The virtual VFX and More (VAM) Summit organised by Animation Xpress India, witnessed an insightful masterclass on ‘The past, present and future of visualisation’ by The Third Floor CEO and cofounder Chris Edwards where he threw light on the art of previsualisation.
Delving into the history and future of previz, he tracked his journey of using the virtual world to imagine, plan and problem-solve. He shared that this potent tool is applicable to a broad range of content ranging from films to television to games to themed attractions.
The advantage of previsualisation is that it allows a director, cinematographer and VFX Supervisor to experiment with different staging and art direction options—such as lighting, camera placement and movement, stage direction and editing—without having to incur the costs of actual production.
On larger budgets and big-ticket projects, the directors work with actors in the visual effects department or dedicated rooms.
Pre-visualisations involves music, sound effects and dialogue to closely emulate the look of a fully produced and edited sequences, and are mostly encountered in scenes that involve stunts and special effects (such as chroma key).
Digital video, photography, hand-drawn art, clip art and 3D animation combine in use. Building on that tangent, Edward dived deep into the history of previsualisation; where he shared how in the early days the earliest forms of pre-visualisation was storyboarding, illustrating some of the classic examples including the daunting shower scene of Alfred Hitchcock’s movie Psycho from 1960 which was later titled as one of the scariest movies of the era and every shot of the shower scene was storyboarded so tightly that the censor board could not find a single reason to stop the release.
Later filmmakers in 1983 used video clips of toys instead of pen and paper to plan out different shots. In 1986, computer graphics were available in high quality, especially in the movie Tron.
He cited examples of some of the earliest previz work where filmmakers needed to do sequence with two primary actors holding hands and flying over a theme park; this was the most accurate depiction of what the camera could see with the actual lens and over time computers got more and more powerful. It was George Lucas who used previsualisation extensively in Star Wars Episode 1 where he showed what they have created in the pre-viz and everything was manufactured by the team.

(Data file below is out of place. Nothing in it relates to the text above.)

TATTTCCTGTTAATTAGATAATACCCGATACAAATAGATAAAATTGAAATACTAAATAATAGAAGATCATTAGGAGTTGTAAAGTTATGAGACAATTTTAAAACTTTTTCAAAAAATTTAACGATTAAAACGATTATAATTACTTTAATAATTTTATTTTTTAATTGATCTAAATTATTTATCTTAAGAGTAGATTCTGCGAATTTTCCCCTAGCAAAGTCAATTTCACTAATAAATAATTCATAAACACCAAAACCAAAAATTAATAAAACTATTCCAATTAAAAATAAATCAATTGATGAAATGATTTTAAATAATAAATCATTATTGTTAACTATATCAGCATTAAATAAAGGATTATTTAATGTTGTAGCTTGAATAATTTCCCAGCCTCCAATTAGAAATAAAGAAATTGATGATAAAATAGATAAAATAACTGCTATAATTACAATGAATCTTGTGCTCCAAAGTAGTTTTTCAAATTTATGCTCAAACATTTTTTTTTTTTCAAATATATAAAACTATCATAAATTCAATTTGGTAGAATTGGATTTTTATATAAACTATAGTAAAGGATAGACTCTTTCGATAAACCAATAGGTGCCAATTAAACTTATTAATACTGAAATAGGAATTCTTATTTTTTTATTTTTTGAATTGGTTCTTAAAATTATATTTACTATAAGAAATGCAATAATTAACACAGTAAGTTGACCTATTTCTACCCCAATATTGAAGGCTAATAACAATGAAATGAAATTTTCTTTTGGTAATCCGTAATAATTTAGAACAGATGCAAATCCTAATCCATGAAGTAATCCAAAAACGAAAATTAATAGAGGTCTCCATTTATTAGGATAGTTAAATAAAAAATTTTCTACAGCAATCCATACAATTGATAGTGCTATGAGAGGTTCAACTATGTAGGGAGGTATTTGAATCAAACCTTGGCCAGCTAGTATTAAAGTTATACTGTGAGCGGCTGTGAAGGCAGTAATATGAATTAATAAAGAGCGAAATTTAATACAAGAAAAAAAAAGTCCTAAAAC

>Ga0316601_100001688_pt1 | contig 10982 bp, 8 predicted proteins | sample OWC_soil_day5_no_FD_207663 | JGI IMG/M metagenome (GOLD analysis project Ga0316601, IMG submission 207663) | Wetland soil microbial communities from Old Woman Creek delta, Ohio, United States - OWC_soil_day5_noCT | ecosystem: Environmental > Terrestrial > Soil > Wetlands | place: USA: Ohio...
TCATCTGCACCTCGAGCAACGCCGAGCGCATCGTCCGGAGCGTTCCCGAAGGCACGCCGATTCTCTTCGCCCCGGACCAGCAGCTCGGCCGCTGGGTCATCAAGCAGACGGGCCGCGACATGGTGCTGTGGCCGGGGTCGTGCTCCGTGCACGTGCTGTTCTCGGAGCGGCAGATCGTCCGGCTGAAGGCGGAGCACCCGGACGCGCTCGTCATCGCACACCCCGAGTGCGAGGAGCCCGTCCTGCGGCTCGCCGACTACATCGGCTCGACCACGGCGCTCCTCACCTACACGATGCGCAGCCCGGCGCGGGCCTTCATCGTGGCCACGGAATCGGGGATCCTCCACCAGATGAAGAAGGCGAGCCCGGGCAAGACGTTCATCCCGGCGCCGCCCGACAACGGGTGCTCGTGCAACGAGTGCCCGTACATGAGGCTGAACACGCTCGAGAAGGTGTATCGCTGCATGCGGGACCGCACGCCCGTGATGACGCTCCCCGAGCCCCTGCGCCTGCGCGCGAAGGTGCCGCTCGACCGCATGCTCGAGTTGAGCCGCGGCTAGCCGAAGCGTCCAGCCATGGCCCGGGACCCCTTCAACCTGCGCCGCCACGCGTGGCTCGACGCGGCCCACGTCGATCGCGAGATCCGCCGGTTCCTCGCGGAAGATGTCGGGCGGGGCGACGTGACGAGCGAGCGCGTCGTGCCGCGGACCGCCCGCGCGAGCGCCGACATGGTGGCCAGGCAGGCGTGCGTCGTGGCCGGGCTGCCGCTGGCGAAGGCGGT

He further shared that they started the company in 2004 and now they have grown into a global company, partnering with their clients in locations like South Africa, Ireland, Australia and Canada. Their aim is to bring the director’s vision come to life.
He spoke about lending his pre-visualisation expertise for Robot 2.0 . Edwards shared, “It is very important to understand what the directors want to achieve so that they could get the actual depiction of that and show it to the entire crew.”
He shared how he created a clear vision in the form of animatics for the filmmakers in advance so that they could feel very comfortable before they transformed that early vision into final visual effects.
Demonstrating how previsualisation process eases the workflow, he shared that there are various parts in the previsualisation process which includes storyboard, animatrics, world-building, virtual tech scout, mocap, virtual camera, tech-vis, simulcam, postvis and editorial.
Previsualisation has the potential to save a ton of money and today Third floor’s previz is also used as an initial pitch for projects. Marvel studios crew have embraced previsualisation process and leveraged it to its full potential.
Overall the masterclass literally smashed the ice and dived deeper into the nuts and bolts of the craft which is now vastly used in popular VFX movies, TV series including Avengers’ End Game, Game of Thrones, Mandalorian and more.